Letters to the Editor: July 26 to August 1

The Editor:

In the past several months, the police department has undergone a number of changes, including a new command structure staffed with a recently promoted lieutenant, three sergeants and a records supervisor. Structural alterations have also been made to the station, along with a number of security and technical upgrades.

In addition, at our request, the Washington Association of Sheriffs and Police Chiefs, under its Loaned Executive Management Assistance Program, reviewed the department’s operating procedures for conformity with contemporary “best practices.” Progress is now underway to bring them into compliance.

Another important change takes place this October when police dispatch services will be transferred from border patrol to What-Comm 911, the public safety answering point for 911 emergency services in Whatcom County. This move will benefit the citizens of Blaine by providing a quicker police response to 911 calls. Finally, I want to thank former city manager Dave Wilbrecht for initiating these changes; the city council for supporting them, and the outstanding men and women of the Blaine police department – particularly, records supervisor Amy Ebenal and lieutenant Ryan King – for making change possible.

Michael Knapp
Interim police chief
Blaine Police Department

The Editor: 

I want to personally thank all who were involved in bringing a Visitors Center and Starbucks to downtown Blaine. Having lived in this area for several years, it’s nice to see something new and so appropriately designed for this long-time vacant corner.

This center provides a landmark place for our out of town visitors to take a break, get information on the local area and spend some time in Blaine. For us locals, this corner will be a convenient place to meet friends and family before heading out to eat and shop nearby. The reputation of Starbucks stores is certainly one of consistency in their hours of operation, menu, customer service and cleanliness. These attractive, new additions to our city will serve to energize our local economy.

Roxanna Hubert

The Editor:

I am writing regarding the recent article “Birch Bay residents worry new apartments will block views.” My husband and I live on Morgan Drive and although our house is far enough along the street that our view would not be impacted by this development, a few things jumped out at me as I read the article:

The property owner states that his plans stay within the limit of what county zoning allows. Sometimes, just because you can do something does not mean you should do it.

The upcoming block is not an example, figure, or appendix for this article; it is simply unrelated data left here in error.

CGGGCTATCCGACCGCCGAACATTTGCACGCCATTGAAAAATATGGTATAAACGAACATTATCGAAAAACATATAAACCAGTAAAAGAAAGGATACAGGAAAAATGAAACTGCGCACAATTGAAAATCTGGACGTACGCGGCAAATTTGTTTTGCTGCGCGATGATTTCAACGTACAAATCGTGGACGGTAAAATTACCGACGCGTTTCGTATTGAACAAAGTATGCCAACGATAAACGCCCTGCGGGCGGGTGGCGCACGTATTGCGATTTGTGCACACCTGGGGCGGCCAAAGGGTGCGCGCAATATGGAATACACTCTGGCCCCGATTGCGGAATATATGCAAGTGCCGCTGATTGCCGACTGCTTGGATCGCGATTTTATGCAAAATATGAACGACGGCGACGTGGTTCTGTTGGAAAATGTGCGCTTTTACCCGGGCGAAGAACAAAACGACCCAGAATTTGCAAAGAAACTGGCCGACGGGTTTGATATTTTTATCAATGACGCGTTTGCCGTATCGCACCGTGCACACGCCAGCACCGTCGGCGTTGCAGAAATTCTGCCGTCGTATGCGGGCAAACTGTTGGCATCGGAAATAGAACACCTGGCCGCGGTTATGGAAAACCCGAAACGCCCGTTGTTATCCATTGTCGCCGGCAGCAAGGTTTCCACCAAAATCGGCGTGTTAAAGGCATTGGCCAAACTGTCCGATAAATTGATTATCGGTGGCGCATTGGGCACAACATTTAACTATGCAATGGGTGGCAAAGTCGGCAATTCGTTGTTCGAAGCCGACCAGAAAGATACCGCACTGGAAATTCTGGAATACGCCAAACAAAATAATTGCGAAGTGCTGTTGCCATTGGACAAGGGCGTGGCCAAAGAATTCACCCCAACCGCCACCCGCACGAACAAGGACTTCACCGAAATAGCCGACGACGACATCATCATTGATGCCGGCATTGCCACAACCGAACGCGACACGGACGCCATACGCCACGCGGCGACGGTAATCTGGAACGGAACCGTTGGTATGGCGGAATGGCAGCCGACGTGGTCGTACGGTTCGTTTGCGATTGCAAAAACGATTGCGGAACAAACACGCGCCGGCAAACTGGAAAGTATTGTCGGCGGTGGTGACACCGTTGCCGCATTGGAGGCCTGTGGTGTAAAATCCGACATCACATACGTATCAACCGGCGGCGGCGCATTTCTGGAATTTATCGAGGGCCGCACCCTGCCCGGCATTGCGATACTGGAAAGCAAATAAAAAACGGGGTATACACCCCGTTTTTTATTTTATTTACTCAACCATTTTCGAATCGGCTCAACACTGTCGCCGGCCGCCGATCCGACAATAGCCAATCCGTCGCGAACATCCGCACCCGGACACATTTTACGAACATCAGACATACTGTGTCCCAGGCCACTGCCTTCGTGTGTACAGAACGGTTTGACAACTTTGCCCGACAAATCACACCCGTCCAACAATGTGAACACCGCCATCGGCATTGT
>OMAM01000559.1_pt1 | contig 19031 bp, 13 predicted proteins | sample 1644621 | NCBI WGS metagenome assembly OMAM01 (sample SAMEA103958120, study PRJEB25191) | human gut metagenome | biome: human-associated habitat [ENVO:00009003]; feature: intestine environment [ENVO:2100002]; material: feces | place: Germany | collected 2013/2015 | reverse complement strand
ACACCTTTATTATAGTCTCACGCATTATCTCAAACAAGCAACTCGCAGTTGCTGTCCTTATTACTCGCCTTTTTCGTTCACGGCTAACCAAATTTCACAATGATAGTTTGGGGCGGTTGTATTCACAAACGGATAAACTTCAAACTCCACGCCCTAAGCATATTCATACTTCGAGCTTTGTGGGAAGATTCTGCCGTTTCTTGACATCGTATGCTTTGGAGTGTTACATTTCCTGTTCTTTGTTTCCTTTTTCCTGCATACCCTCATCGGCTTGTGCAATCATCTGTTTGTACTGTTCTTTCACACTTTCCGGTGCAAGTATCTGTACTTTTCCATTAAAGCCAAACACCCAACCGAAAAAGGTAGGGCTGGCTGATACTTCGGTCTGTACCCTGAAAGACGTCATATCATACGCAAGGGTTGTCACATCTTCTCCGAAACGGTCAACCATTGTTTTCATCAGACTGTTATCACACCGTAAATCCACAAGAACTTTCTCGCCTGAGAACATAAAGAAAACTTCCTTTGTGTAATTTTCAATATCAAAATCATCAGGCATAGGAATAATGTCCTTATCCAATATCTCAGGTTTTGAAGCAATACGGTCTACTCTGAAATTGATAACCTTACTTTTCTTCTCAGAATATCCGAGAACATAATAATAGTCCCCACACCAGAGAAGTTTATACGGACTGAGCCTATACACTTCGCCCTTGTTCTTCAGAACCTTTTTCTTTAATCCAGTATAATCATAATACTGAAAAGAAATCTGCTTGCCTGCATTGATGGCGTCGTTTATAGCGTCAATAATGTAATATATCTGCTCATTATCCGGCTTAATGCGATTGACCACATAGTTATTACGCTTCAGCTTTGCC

Secondly, Steve Nelson suggests some repositioning and altering the concept of the apartments to a flat roof design, preserving the views while allowing the project to continue. I always love a good win-win solution.

Lastly, I understand there is a community plan in place that states “multi-family housing should not obstruct or significantly limit views of the bay from existing development.”

Assuming I read that accurately and that plan is indeed in place, how is it that my neighbors are having to fight to preserve their views?

Kathy Christie
Birch Bay

The Editor:

Our democracy, I believe, was constructed based on the principle of equality of representation, opportunity and the social and political rights of all citizens.

Be aware! With huge PAC monies coming from outside of the state, we are seeing a disparity in campaign signage and expensive fliers. This is not about the qualifications, and indeed, quality of candidates with fewer economic recourses, but outside funding.

Economic privilege is at the root of so much anger and frustration, part of the reason for this current administration’s success. The empowered resist anything they deem cumbersome and/or restricting of their economic development, be it in environmental protection or court decisions, etc.

Because of extraordinary funding and the resulting advertising and control of certain media, the majority of us are seeing our participation in decision making disappear while the quality of our lives and future erode.

Decision making starts locally and we do have options in our own county and state. We can vote out well-advertised incumbents and vote for candidates with our values and a passion for our local concerns, water, justice, personal health decisions, local growth and job preservation – not corporate agenda.

Ballots will arrive soon. Voting is free, returning your ballot is free, and your power over the representation we get is in your hands. Vote!

Donna Starr

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